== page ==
Wednesday, November 17, 2010

Salaried Pastors Are Not Evil Men

Salaried pastors are not evil men - at least not any more evil than the rest of us.

We must be very cautious when making assumptions about the heart motives of other people. Quite frankly, when discussing salaried pastors, I've heard and read (in comments on this blog and other places) some people make some very general and very negative accusations about the motives of salaried pastors. I do not think this is accurate, charitable, or fair.

As with most of us, I've met many pastors in my life who receive salaries from their local churches. In almost every case, I believe these men love the Lord Jesus, love the church, desire to serve the church, work hard, teach the scriptures to the best of their abilities, and do not crave power. More than anything, they desire to honor God by building up their churches.

Do I agree with all of what they are doing? If you have read this blog for any length of time, you know that is not the case. Do I think some of their assumptions about the church and the pastoral role are incorrect? Yes. Do I think they should receive salaries for their service? No.

Despite these differences, I do not believe that their heart motivation is evil. I suppose some pastors in this country do crave power and want to be seen as #1, but in my experience this is the small exception, not the rule.

We should feel free to question practices that we believe are unbiblical. In fact, this should be encouraged. On the other hand, let's be very careful about making automatic assumptions about the motivations of those who may be performing what we believe to be unbiblical.

Let's take an example: the pastor preaching the weekly sermon. When we look at N.T. church gatherings, the sermon is a foreign concept. Therefore, nobody should be preaching sermons as the church gathers. This is a fairly simple and straightforward conclusion - if we are willing to let scripture inform and direct all our belief and practice.

But what about the motivations of the pastor who preaches the weekly sermon? Is he automatically evil and power hungry? Does he love the limelight of standing before the church and proclaiming? Does he demand that others bow to his wishes because he is in control? Although there are some pastors who could be described this way, for the vast majority the answers to the above questions are a resounding "No."

It is true that some people see the questioning of the existence of the salaried pastor as a direct attack on his character. This is not the case. As I've already stated, we should ask hard questions about the functioning of the church. We should ask why churches provide salaries to pastors today when we cannot find this in the New Testament. In as gracious a manner as possible, we must keep asking these questions.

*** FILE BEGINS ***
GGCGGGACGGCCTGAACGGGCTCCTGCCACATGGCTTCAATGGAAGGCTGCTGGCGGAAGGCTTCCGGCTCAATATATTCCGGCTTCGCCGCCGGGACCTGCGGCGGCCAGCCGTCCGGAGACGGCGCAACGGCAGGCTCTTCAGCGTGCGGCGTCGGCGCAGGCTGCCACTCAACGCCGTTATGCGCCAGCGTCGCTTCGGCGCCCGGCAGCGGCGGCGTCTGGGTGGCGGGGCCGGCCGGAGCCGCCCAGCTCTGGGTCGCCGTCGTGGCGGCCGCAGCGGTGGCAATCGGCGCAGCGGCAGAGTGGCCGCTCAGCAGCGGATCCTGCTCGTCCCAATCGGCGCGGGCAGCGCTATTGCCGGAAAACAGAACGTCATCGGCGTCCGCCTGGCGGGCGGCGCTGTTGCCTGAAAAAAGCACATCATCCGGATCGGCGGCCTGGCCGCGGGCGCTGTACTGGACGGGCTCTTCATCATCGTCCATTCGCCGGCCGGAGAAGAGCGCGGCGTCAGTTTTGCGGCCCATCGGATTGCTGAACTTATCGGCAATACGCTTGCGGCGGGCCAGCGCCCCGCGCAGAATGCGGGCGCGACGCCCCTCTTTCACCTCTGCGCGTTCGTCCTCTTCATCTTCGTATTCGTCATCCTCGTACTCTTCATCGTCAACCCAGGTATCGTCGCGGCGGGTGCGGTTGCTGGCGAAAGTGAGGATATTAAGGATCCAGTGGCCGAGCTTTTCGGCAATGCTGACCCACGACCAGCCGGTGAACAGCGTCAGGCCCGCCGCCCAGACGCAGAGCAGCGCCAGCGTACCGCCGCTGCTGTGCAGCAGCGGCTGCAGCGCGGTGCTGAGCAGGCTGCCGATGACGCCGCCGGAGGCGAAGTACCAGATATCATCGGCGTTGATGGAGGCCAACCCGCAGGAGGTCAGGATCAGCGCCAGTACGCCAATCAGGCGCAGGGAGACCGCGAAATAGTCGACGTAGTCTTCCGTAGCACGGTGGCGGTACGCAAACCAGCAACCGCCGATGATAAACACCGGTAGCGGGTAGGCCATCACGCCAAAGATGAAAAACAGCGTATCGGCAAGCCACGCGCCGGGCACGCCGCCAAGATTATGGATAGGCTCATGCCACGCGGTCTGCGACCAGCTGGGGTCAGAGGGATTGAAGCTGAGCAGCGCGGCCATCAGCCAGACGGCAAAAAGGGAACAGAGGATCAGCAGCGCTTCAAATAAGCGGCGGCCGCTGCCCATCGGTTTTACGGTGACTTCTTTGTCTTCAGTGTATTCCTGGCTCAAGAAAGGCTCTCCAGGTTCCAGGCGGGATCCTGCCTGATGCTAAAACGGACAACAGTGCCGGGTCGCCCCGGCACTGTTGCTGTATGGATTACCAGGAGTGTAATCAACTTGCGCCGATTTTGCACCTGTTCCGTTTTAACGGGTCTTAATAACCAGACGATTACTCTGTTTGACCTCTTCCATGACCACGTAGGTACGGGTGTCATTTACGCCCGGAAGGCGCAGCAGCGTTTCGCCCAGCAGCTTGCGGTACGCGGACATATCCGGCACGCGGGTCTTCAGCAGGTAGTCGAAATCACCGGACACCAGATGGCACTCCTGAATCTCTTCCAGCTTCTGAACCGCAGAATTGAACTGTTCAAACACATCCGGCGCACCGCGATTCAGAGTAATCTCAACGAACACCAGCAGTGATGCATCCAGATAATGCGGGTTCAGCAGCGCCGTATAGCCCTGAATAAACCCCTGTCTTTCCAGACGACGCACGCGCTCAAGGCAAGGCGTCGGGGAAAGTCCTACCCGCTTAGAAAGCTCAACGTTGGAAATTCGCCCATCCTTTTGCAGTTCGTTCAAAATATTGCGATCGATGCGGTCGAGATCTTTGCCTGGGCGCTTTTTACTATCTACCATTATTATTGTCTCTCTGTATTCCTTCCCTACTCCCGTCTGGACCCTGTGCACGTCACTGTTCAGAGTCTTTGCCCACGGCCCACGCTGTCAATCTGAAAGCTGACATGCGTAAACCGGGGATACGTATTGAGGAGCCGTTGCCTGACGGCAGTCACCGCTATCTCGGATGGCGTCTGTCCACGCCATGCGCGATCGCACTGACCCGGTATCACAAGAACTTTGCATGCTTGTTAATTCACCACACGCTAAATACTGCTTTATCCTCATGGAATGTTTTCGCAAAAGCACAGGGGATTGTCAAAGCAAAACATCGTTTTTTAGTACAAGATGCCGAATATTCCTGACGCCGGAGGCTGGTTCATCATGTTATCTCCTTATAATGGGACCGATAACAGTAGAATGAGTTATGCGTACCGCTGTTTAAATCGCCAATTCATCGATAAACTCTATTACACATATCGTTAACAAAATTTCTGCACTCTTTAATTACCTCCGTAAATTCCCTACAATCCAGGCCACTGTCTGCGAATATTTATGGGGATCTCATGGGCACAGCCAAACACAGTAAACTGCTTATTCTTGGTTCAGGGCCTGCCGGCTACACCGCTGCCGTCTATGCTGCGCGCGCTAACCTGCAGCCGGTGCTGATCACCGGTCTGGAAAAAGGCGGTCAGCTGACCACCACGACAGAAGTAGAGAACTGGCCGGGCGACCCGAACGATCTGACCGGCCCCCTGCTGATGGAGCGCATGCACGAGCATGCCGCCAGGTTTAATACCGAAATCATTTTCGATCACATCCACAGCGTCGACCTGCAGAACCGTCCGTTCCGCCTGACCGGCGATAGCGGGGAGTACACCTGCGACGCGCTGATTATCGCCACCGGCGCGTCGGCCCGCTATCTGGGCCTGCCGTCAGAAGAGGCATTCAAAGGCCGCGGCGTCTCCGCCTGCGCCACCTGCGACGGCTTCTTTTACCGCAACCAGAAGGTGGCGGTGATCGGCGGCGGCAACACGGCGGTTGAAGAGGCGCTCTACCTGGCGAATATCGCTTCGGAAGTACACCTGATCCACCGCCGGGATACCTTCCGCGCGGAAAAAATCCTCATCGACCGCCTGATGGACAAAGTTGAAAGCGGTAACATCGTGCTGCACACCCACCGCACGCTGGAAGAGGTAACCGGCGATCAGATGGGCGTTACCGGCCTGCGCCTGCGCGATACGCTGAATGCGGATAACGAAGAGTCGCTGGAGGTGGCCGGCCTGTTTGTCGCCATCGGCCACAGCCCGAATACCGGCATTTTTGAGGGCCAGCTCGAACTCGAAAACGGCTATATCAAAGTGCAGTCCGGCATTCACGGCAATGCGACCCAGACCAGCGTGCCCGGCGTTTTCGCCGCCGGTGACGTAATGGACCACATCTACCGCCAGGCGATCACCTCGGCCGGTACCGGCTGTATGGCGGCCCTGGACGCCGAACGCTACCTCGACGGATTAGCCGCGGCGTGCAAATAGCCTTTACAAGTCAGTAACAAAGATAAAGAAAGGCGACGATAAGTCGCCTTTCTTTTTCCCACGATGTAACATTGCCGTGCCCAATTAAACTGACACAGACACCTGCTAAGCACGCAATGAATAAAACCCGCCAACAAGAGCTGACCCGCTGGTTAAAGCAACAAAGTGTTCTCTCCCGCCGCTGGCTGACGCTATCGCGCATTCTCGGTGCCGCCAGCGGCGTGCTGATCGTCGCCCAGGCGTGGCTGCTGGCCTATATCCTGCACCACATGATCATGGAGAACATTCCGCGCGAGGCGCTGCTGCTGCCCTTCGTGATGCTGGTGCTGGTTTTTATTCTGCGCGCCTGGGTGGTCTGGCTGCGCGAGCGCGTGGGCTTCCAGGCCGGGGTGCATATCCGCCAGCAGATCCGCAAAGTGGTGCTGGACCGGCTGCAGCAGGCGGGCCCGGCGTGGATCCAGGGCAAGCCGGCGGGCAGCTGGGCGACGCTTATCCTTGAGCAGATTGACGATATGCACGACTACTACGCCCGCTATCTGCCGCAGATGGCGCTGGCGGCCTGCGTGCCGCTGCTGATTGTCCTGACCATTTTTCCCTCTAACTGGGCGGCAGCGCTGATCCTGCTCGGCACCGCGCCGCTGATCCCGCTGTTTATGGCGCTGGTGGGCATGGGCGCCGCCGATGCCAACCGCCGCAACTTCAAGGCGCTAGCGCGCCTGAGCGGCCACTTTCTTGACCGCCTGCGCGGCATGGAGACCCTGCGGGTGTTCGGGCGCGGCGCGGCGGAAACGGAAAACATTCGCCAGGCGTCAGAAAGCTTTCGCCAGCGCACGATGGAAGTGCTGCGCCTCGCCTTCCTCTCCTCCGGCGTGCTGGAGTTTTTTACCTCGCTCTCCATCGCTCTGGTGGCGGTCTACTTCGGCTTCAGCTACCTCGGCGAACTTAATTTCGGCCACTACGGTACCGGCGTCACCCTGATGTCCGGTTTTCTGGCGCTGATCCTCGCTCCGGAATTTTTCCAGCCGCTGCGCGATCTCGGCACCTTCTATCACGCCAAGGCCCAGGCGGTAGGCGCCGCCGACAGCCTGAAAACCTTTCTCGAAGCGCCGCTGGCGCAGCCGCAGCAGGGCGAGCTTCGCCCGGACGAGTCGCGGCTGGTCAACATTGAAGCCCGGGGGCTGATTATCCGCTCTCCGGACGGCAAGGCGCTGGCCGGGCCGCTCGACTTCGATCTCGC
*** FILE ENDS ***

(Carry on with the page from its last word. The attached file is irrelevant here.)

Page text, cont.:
At the same time, let us be careful. We do not know people's hearts. Most salaried pastors believe that they are doing God's will by serving in their capacities. Most have been raised in a system of traditions that has never challenged or questioned salaries for pastors. Many attended seminaries that would never ask these questions. They've fallen into a system that exists. This doesn't mean they are evil.

Let us question unbiblical practices, but be careful about questioning motives.

7 comments:

Arthur Sido said...

Most of the salaried pastors I know are good guys who really want to serve the church and are culturally and traditionally conditioned to assume that the way to do that is to become a full-time preacher. I cast more aspersions on the "laity" that is content to pay someone else to do the work of ministry instead of doing that work themselves.

Eric said...

Arthur,

There does seem to be a sort of co-dependency between the salaried pastor and the laity. He depends on them for a salary; they depend on him for ministry.

Blair said...

Where do you get that pastors shouldn't be salaried? 1 Corinthians 9 makes it clear that they SHOULD be. Paul may have denied his rights, but that doesn't mean every pastor is to do so.

Paul was an apostle, unmarried, without a family, who traveled around on his own. Had he had a family to take care of, and stayed in one city, it may have been different.

If a pastor is married and has children, it's his responsibility to take care of and support that family. So the options are to be in the ministry full time, and salaried, or to be part time while doing other work to support the family. However, that not only leaves no time to spend with that family, but it takes away from his responsibilities as a pastor. Shepherding his flock is nearly impossible when working another full time job. Being a pastor is a full time job in itself, and there are very few people who can work 2 full time jobs. It's just not possible.

It's much better to be a full time, salaried pastor (fully serving your family and flock, while the church is fulfilling their responsibility) than to be a Shepherd that can't be constantly guarding and shepherding his flock, and a husband/father that is not involved in his family.

Not to mention that the apostles did receive support-food, shelter, etc. In todays culture, that means a salary, unless your church is literally going to buy your every meal and let your family move around from house to house to sleep. Culture is totally different today, and while you have to be careful, that HAS to be taken into consideration.

If there is a problem today with this issue today, it's most often with the church, not the pastor. The churches should be supporting the pastor, and typically that means a salary. But it's often turned around to seem that a pastor is greedy or unfair when wanting/needing support, when in actuality it's a problem with the church not doing or wanting to do all that they should.

Maybe some people like yourself can drop your salary and still support your family somehow, but that doesn't mean everyone can, or should. And it's crossing the line to just flat out call salaried pastoring an "unbiblical practice" when there is nothing to back that up.